So, I called the Biogen representative, whom I affectionately refer to as "my drug guy." As usual, he was incredibly helpful. He said that the research has shown on-going significant progress in Spinraza patients. If you look at the graph at the bottom of this page, you'll see that the progress isn't steady and constant, though. There are times when it levels out or slows down and there are times when it makes big leaps. But no matter the rate, it's upward, forward, increasing progress. So my drug guy encouraged me that even though my progress in PT seemed to plateau after five weeks, that doesn't mean I've maxed out my potential; the potential for growth increases over time, just as the potential for deterioration increased over time before Spinraza.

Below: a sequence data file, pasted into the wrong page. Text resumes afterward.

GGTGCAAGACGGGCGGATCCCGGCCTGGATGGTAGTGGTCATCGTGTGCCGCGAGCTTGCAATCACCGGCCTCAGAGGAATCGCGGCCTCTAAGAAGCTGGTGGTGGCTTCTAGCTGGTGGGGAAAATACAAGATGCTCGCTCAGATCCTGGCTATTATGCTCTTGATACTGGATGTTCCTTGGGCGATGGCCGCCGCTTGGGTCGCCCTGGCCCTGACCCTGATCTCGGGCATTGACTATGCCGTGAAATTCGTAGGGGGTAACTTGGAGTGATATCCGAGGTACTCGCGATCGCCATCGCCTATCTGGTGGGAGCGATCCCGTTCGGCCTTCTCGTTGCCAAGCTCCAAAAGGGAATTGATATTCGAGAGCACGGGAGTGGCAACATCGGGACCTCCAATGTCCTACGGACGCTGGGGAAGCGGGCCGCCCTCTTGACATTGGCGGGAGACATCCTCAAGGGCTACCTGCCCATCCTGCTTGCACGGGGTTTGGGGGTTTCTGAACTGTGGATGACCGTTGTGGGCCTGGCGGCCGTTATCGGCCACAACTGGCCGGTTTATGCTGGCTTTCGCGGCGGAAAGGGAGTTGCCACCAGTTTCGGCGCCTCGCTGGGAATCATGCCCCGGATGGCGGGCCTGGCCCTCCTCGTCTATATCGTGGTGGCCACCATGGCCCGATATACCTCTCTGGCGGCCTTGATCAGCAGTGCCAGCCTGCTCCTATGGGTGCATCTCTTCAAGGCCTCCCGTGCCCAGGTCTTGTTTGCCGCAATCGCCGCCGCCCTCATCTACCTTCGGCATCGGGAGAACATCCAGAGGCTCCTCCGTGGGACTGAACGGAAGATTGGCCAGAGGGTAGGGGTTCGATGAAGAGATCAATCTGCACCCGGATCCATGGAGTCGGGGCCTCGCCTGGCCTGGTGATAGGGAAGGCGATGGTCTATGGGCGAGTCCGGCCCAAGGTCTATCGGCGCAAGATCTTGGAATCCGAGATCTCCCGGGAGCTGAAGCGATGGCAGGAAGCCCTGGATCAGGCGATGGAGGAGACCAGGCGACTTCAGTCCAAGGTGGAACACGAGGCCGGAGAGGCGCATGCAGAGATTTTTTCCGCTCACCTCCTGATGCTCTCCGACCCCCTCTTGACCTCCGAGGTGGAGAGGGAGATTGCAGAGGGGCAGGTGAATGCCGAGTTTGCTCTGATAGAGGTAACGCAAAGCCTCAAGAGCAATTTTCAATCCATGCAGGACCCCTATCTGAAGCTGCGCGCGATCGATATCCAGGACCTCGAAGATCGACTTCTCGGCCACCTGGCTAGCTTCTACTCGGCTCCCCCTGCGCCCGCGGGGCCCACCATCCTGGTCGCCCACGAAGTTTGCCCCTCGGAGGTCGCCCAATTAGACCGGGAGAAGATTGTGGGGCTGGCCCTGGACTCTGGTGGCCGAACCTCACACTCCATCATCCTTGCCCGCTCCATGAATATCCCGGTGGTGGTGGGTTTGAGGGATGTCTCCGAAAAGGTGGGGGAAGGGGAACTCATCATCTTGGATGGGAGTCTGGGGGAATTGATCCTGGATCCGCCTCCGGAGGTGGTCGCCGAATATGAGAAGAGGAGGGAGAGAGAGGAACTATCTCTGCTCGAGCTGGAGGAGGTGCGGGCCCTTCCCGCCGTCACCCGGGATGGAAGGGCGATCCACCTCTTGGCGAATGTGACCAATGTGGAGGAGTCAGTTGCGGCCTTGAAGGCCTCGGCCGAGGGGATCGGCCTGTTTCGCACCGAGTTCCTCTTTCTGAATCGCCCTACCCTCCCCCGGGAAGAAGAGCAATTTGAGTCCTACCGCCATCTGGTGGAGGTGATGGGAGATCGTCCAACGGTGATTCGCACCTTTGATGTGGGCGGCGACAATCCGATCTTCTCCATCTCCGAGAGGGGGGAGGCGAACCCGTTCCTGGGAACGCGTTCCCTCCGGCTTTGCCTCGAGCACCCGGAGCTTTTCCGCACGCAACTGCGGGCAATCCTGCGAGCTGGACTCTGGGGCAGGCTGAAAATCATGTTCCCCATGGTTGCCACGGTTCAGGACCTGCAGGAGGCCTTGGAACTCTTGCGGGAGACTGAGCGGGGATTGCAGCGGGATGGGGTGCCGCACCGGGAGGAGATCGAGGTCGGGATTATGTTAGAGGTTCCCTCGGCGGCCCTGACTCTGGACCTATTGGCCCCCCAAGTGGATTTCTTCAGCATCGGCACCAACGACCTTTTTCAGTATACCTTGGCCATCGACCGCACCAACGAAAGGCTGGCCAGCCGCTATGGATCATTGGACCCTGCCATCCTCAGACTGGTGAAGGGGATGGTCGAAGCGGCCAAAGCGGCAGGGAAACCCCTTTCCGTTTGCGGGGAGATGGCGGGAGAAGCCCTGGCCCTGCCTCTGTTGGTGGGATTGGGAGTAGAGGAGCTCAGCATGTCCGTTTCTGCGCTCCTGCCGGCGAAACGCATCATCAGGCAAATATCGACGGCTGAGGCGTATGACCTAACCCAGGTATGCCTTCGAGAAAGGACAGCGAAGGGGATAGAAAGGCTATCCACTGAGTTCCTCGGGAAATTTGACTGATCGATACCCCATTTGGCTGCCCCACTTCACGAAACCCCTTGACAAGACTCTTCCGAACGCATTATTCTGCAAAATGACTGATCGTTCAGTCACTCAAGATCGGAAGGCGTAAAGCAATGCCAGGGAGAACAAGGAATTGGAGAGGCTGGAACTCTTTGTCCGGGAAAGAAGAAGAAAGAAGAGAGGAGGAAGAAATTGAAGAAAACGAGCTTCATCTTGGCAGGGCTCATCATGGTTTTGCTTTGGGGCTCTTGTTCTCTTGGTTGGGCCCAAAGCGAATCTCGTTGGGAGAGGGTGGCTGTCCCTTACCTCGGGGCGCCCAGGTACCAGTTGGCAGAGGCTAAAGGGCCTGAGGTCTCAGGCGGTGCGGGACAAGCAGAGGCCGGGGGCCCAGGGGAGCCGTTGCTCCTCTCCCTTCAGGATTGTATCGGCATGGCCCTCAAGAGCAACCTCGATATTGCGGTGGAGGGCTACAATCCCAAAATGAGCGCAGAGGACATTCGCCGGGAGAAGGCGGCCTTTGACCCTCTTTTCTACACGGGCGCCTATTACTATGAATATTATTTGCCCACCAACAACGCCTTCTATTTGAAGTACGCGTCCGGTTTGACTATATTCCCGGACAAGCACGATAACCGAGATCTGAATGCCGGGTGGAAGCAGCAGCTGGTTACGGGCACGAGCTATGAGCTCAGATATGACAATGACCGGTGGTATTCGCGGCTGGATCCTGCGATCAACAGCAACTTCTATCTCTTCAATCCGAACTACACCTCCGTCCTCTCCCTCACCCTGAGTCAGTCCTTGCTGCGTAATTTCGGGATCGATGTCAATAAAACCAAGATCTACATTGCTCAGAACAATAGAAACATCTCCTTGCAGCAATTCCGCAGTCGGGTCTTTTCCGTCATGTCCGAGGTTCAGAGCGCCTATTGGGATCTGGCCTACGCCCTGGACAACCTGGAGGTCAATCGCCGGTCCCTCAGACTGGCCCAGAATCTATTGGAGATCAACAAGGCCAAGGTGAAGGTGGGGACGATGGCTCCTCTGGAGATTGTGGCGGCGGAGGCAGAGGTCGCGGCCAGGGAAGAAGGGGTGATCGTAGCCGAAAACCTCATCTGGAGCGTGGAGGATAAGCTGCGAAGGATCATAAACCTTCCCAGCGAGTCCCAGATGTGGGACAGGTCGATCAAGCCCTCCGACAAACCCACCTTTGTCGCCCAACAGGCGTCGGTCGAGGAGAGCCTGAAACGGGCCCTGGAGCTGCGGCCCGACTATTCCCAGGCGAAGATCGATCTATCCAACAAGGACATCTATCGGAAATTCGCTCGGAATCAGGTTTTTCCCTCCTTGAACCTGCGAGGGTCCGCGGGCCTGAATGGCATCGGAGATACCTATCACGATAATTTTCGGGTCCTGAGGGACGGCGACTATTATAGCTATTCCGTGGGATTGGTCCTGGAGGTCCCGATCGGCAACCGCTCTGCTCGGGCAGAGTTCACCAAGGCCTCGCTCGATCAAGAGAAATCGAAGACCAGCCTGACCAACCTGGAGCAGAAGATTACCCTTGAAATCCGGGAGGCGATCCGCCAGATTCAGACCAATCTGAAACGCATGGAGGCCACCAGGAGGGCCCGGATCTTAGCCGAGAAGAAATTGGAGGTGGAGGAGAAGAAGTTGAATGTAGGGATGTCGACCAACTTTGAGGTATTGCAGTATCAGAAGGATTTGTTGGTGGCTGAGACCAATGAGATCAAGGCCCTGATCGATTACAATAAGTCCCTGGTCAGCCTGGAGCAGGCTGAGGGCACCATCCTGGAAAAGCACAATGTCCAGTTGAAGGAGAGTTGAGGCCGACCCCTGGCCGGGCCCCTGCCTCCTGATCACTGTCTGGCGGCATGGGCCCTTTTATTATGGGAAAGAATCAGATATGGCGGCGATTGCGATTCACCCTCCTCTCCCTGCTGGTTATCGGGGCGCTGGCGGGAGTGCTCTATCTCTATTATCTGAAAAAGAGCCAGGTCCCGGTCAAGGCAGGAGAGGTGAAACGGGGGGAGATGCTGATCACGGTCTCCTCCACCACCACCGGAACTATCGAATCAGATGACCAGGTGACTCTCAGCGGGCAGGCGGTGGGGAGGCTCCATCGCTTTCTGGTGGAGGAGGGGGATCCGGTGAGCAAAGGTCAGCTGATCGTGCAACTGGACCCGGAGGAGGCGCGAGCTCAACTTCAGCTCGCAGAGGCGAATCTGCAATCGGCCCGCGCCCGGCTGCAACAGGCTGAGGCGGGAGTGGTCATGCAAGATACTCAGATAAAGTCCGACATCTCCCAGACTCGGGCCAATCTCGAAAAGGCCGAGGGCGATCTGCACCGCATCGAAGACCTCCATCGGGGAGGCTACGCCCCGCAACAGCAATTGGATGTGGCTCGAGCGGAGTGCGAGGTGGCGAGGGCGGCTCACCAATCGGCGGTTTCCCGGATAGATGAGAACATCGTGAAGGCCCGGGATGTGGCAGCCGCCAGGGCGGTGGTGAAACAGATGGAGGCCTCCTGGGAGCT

I've decided to resume PT in March. I think what may happen is that I do a month of PT and take a month or two off, and then do another month... or something like that. I don't know for sure yet, I want to consult with my therapist. But on my "off" time, I don't want to lose momentum. At home in the mornings and evenings I'm doing the exercises I've learned, a little bit every day. I'm hoping to maintain what I've gained, and when I go back in March, we can add in some new things and slowly build it up.

I'm learning the value of steady continuity, in intentionally using muscles and pushing them a little further all the time. Keep it going!

Friday, November 2, 2018

Push, Pull, Squeeze, Hold

I've taken my Spinraza treatments to the next level!

In October I received dose #7, and realized I've been doing this for a year now. I feel more energetic and have longer-lasting stamina. I breathe well without being daily dependent on Albuterol. I have more movement in my fingers.